Written May 11, 2022
    This review is the subjective opinion of a Tripadvisor member and not of TripAdvisor LLC.
  • Helmut S
    Bangkok, Thailand1,638 contributions
    The Art Gallery is housed in an impressive building; inside there are 2 floors with a central circular space around an atrium. Two stairs lead up to the upper floor, a big chandelier hangs from the ceiling. The gallery is very spacious and well arranged, the paintings are presented with explanations in Uzbek, Russian and English. The majority of work is from 1909 to present day.

    When I was there the paintings of the artist Alexander Tyurin from Tashkent shown at an exhibition which ended on 5 January 2020 were still presented in 5 rooms on the 2nd floor.

    The works by local artists range from realism, impressionism, expressionism, abstract, photorealism. It took my about 1 hour to see all exhibits.

    Entrance was 25 Soms (about 2.5 Euro/2.8 $), another 10 Soms are due for taking photos, guides were at hand but none spoke English. There is a checkroom to leave the coat, hat, etc. free of charge. I was the only visitor on a Saturday afternoon and when I left they closed the gallery at 16.30 (officially it should be 17.30), Sundays the gallery is closed.
    Written January 25, 2020
    This review is the subjective opinion of a Tripadvisor member and not of TripAdvisor LLC.
  • M.
    Warsaw, Poland283 contributions
    There is not museum in fact but private house with very friendly hosts.

    You can find there all sizes of painted pumpkins. Different patterns and paintings.

    You can wear traditional, Uzbek clothes, dance and sing with hosts which are playing Uzbek "guitar" and presenting "puppet theatre".

    These people are fantastic. It's more for kids than for adults - but everybody will find something interesting.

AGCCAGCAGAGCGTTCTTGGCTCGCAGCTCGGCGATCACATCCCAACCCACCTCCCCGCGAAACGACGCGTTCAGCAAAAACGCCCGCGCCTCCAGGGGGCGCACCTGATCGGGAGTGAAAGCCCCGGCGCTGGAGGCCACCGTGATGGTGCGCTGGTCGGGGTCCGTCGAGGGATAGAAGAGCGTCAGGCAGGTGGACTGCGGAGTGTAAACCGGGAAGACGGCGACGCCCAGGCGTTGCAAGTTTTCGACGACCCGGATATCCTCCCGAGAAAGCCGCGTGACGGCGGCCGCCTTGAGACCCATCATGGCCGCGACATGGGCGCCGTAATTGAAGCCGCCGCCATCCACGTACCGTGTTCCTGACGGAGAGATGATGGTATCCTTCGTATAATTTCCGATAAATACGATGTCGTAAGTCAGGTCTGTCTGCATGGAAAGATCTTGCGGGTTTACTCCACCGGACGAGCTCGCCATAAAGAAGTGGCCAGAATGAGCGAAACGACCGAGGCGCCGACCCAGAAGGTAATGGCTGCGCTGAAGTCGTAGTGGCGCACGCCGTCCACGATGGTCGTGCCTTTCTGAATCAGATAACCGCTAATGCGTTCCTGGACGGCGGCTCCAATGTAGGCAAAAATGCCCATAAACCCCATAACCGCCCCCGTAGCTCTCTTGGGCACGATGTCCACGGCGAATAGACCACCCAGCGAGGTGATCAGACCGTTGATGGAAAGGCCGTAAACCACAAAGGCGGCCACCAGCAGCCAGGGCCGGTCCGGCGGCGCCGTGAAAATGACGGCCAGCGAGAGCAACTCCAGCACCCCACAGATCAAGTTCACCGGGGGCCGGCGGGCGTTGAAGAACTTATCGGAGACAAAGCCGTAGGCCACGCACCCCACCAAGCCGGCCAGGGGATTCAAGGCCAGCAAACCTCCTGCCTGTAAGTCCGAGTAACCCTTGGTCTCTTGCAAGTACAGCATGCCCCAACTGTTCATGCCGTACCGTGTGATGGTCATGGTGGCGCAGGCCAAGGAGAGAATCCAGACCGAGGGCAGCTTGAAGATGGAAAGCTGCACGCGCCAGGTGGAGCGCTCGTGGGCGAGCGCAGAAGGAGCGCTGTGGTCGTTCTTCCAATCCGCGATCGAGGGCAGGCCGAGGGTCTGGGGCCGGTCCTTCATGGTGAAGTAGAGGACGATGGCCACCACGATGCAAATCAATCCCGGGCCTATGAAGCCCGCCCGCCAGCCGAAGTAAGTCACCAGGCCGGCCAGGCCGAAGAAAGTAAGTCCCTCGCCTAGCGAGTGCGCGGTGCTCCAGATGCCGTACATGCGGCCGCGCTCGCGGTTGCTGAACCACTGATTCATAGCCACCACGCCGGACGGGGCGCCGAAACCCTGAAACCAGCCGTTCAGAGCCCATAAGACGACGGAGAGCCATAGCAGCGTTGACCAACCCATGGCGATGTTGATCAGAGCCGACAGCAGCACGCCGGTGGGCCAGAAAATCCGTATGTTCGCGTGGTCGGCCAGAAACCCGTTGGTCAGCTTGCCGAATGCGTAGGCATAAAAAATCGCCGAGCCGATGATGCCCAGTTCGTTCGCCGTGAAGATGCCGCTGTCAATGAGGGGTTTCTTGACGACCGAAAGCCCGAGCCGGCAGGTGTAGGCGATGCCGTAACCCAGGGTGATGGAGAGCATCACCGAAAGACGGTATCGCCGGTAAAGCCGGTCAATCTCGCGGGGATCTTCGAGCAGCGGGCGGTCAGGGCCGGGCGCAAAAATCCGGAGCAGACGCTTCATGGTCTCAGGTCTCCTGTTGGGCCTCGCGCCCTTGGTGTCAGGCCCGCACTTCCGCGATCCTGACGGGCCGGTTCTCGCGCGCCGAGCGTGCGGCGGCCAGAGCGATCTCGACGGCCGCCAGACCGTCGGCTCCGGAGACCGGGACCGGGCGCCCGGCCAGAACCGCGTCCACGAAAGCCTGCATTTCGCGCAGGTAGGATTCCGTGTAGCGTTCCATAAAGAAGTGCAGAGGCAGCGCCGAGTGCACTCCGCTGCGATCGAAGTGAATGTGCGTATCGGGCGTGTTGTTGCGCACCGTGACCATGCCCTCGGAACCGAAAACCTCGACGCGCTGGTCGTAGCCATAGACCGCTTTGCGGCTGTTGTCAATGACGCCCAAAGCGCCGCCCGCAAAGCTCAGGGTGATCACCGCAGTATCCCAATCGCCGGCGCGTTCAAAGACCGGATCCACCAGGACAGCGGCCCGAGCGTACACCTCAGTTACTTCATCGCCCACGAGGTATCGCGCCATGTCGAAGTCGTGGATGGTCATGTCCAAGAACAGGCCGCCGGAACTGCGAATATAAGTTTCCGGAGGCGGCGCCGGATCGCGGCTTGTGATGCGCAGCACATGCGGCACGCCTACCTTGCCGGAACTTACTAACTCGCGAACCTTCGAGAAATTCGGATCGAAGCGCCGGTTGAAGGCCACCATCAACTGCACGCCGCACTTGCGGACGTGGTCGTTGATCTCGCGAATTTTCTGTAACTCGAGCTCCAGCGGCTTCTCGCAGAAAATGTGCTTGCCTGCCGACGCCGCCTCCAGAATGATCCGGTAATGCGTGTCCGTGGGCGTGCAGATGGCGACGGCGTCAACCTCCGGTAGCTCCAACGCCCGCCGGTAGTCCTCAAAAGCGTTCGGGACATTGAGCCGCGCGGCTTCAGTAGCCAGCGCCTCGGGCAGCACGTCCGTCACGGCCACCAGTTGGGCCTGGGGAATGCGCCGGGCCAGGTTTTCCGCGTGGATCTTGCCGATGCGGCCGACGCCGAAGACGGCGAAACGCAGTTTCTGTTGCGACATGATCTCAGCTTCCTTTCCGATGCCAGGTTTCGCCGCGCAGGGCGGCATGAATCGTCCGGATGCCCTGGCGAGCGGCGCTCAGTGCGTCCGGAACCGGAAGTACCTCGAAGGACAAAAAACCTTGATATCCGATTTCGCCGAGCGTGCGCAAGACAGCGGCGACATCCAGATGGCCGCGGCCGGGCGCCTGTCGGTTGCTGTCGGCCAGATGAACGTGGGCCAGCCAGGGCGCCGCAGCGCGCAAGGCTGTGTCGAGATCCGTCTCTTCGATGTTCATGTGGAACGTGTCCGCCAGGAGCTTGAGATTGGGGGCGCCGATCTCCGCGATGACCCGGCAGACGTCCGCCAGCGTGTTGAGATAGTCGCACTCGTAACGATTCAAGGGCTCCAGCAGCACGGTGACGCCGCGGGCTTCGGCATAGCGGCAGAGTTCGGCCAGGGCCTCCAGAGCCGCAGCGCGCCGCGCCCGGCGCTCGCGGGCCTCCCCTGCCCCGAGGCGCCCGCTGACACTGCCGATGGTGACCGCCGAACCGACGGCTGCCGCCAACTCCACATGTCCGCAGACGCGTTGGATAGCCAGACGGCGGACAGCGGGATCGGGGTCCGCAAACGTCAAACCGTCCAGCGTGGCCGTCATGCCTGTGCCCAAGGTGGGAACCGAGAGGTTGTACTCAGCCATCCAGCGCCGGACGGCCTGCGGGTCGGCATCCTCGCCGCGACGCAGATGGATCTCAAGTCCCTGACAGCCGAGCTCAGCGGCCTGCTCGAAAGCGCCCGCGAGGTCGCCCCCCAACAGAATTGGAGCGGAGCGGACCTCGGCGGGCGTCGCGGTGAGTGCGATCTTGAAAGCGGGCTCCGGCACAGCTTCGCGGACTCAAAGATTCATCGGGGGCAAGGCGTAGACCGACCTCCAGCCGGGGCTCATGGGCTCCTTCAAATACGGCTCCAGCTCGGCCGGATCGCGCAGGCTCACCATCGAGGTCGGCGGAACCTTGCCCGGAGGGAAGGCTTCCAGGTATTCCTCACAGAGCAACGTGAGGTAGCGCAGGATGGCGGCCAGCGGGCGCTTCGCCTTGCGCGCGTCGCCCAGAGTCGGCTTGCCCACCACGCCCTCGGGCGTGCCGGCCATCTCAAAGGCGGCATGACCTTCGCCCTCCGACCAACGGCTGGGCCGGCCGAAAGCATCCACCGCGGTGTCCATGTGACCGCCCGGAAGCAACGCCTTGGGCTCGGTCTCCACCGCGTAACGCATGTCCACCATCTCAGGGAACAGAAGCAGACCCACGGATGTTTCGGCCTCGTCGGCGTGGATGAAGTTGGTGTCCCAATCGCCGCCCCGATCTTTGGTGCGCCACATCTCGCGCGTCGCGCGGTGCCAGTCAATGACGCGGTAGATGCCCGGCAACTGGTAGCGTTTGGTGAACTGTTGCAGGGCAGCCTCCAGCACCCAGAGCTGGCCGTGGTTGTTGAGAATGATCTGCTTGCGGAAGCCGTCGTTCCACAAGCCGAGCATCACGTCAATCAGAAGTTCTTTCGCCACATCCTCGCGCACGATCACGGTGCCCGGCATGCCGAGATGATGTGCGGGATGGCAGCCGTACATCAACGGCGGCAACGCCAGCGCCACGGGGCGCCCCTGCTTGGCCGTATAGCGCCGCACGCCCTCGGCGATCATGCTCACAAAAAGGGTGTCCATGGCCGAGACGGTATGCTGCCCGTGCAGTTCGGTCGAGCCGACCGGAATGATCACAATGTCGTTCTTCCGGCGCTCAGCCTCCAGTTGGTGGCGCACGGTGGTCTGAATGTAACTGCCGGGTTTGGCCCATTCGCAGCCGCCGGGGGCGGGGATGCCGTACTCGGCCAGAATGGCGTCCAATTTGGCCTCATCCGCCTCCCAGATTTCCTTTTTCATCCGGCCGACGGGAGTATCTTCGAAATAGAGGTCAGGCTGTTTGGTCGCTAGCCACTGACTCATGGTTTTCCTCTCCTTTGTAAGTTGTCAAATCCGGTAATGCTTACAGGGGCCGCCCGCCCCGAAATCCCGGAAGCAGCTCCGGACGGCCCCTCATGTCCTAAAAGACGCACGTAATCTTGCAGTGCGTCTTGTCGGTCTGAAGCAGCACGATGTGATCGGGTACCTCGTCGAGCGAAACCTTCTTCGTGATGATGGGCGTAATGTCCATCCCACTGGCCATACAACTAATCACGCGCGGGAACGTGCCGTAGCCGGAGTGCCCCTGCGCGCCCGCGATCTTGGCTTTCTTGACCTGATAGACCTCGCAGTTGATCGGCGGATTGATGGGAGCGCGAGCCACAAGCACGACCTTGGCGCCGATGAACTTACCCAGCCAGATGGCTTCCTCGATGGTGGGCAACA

My bad luck that I didn't think that I could buy such a pumpkin there as souvenir.

    However we thanked in cash and went to visit Tashkent.
    Written August 27, 2019
    This review is the subjective opinion of a Tripadvisor member and not of TripAdvisor LLC.
  • Waheed Ahmad Shah
    Multan, Pakistan12 contributions
    Any one who has some interest in electronic gadgets should visit it as soon as possible. very impressive collection of vintage radios, gramophones,televisions, telex and calculators. It was free for every one. English speaking guide was not available at them time when i visit so they handed me a tablet having all information about the exhibits in English. Staff was unbelievably polite and cooperative. you can spend more than one hour easily here with out getting bored. Taxi drivers do not know about this museum so better you show them the address on map.
    Written January 23, 2019
    This review is the subjective opinion of a Tripadvisor member and not of TripAdvisor LLC.
  • Pravine C
    Gurugram (Gurgaon), India813 contributions
    One interesting place that we visited while in Tashkent was the Muyi Mubarak Library. This is probably the most important building in the Hazrati Imam complex . This building houses the world famous Quran of Caliph Uthman – Ottoman dating back to the 6th century. It was completed in the year 651, only 19 years after the death of Muhammad.
    The priceless Quran is kept in a special glass vault built into the wall. Only about one third of the original survives – about 250 pages of parchment sheets of a very large size.
    Besides the Quran, the library has a relic which is believed to be a single strand of hair of the Prophet Muhammad.
    The library has approximately 20,000 books and 3000 manuscripts. These deal with medieval history, astronomy and medicine.
    No photography is allowed inside the building.
    Written September 4, 2019
    This review is the subjective opinion of a Tripadvisor member and not of TripAdvisor LLC.
  • Craig S
    Washington DC, DC1 contribution